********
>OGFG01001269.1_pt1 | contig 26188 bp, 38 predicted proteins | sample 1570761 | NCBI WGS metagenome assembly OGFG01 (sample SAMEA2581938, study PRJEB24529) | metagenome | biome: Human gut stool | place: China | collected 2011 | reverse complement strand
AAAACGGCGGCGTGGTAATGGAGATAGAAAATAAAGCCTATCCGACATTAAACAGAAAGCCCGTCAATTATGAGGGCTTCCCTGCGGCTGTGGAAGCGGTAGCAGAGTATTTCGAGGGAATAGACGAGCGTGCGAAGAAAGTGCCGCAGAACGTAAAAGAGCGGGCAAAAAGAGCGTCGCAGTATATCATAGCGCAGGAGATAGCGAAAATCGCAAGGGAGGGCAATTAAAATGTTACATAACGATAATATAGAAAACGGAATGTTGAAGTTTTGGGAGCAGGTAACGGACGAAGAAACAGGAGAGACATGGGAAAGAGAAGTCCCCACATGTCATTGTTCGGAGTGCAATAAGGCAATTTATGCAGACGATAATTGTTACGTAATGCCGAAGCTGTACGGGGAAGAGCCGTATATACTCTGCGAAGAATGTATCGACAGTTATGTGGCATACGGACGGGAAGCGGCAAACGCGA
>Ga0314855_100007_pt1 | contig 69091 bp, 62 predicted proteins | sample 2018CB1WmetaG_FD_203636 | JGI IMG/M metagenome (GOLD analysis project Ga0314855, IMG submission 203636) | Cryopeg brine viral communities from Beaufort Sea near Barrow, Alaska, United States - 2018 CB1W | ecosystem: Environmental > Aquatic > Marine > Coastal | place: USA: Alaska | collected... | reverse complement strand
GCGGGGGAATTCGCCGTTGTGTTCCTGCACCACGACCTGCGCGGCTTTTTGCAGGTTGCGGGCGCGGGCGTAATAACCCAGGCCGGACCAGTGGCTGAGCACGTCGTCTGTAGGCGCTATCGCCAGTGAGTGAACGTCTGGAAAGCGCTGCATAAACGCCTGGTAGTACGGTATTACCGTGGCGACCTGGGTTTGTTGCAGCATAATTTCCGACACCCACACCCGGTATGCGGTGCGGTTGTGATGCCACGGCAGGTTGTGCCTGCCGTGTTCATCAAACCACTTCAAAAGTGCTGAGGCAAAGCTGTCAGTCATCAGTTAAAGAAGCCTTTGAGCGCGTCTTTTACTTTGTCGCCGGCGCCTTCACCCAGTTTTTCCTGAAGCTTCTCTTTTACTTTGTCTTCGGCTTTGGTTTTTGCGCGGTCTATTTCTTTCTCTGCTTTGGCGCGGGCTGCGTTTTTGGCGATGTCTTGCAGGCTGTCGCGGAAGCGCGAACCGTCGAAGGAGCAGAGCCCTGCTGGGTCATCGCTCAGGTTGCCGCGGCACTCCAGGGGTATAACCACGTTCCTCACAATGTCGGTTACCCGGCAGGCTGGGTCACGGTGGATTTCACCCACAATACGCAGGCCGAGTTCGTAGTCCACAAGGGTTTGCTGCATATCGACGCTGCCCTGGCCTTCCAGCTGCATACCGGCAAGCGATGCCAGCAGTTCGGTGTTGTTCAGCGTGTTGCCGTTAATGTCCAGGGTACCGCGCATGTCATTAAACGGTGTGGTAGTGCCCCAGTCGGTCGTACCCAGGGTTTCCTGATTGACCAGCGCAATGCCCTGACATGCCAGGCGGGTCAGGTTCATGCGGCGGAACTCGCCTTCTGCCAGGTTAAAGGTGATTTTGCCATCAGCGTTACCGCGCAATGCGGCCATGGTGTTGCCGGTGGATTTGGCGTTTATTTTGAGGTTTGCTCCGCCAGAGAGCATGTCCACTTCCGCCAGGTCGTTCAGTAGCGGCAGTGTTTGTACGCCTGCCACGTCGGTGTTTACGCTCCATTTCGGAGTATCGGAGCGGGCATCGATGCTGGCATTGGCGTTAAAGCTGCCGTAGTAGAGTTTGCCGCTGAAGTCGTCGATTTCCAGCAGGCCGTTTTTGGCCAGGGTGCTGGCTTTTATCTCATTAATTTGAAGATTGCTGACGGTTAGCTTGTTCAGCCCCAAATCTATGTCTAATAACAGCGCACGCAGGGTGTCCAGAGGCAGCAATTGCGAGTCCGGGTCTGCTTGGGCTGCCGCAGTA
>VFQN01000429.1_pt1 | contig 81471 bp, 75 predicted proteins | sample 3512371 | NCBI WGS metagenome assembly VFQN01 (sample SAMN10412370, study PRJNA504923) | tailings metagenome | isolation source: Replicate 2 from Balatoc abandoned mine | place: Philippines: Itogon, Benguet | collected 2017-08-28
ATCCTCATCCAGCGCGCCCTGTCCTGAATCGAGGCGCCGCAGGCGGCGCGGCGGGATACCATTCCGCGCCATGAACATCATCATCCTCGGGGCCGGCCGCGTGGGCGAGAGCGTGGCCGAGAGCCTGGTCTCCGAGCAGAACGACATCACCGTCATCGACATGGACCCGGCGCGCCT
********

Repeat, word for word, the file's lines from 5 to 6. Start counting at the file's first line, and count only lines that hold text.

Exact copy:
>VFQN01000429.1_pt1 | contig 81471 bp, 75 predicted proteins | sample 3512371 | NCBI WGS metagenome assembly VFQN01 (sample SAMN10412370, study PRJNA504923) | tailings metagenome | isolation source: Replicate 2 from Balatoc abandoned mine | place: Philippines: Itogon, Benguet | collected 2017-08-28
ATCCTCATCCAGCGCGCCCTGTCCTGAATCGAGGCGCCGCAGGCGGCGCGGCGGGATACCATTCCGCGCCATGAACATCATCATCCTCGGGGCCGGCCGCGTGGGCGAGAGCGTGGCCGAGAGCCTGGTCTCCGAGCAGAACGACATCACCGTCATCGACATGGACCCGGCGCGCCT